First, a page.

You’re burning with ideas you want to tell the world. At the same time, you also want to build an audience. There’s nothing more depressing for a blogger than to think all that passion is going on a one-way trip straight into the void.
A 2013 Slate article shows that most visitors to online sites will scroll through at most only 60% of a written post. Ten percent won’t even use the scroll function at all. They’re on a page for a few seconds then before you know it, they’re off to the next one.
So what’s the best way to do both, knowing that website visitors scan without reading?
The answer is actually a lot simpler than you think.
But first: put yourself in the shoes of Internet surfers. They’re visually consuming huge amounts of data to locate exactly what meets their needs. Your job is to make that search as easy to digest as it is fun and informative to read.
The best way to do this is to ask yourself: what are your words saying and how do those words look on the page?
Begin from the end
It may seem counterintuitive, but try stating the point of your blog in the first paragraph or even better, first sentence. That way readers won’t have to wade through an argument to get to the nitty-gritty and assess the value of what you’re offering. They want everything up front: details are for later.
Use short sentences and paragraphs to craft your posts. At most, they should be no longer than 3 sentences long. Cut out all non-essential descriptive filler (aka fluff) and use bullet points to highlight important points.
Also consider distilling one idea into a single-sentence paragraph, just as you might do for a Twitter post.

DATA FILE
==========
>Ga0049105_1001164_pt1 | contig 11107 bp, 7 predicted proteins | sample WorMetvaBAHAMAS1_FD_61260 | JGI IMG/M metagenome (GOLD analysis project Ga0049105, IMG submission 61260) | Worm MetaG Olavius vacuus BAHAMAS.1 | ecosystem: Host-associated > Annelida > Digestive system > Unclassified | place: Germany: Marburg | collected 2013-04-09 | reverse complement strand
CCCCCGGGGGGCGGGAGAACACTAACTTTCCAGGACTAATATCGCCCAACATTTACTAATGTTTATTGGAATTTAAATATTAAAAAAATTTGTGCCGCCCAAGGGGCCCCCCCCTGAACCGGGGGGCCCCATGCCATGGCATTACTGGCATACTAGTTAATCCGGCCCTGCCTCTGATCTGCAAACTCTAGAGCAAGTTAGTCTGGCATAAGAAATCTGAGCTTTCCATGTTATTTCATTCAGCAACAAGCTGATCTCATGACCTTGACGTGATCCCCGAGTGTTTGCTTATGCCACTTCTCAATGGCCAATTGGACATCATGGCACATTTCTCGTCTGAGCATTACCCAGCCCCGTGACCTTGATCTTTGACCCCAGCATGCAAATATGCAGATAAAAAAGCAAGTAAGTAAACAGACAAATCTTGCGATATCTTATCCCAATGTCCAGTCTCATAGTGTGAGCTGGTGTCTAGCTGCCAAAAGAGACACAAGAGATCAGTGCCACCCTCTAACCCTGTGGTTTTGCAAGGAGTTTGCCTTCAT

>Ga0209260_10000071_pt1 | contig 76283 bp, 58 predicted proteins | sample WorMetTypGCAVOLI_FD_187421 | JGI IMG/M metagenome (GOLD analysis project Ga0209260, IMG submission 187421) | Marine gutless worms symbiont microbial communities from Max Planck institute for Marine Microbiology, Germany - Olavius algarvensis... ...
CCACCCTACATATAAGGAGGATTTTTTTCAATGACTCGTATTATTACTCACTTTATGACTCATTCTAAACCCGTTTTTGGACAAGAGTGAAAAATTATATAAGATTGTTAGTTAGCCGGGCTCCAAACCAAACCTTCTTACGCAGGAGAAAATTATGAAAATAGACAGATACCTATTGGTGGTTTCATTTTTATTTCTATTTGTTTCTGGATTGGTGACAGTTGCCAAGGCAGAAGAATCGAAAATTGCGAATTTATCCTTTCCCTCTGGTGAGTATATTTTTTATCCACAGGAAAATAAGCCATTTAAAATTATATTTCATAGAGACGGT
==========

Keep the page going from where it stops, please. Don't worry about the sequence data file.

Say it with headlines
Use subheadings as a way to summarize the main point you want to make in each section. This will help readers move through your content more quickly and decide if they should spend more time on your site.
Talk to your people
You’re an expert, but you’re also a friendly guide, so keep the tone conversational. Address your audience as though they were in front of you and think of your post as an invitation to dialogue further with you.
A good rule of thumb is to bold headlines and key words/phrases to catch readers’ attention. Your goal is to help readers find what they need as quickly and efficiently as possible.
Italics differ from boldface in that they tend to add emotional emphasis to words or phrases. If you get confused, you can think of it this way: boldface is for your readers while italics are for you.
Use both sparingly.
Link it up
Sure, you’re an expert. But you need to demonstrate that you’re also someone who’s up to speed on conversational currents as they pertain to what you’re saying.
You do can do that with links to quality sites that build their own reputations by publishing articles by people with extensive experience and/or education in the topics they discuss.
Crafting a good blog post is about about knowing what your audience needs. When you take the time to do that, you lay a foundation for the trust, loyalty and community that benefits everyone.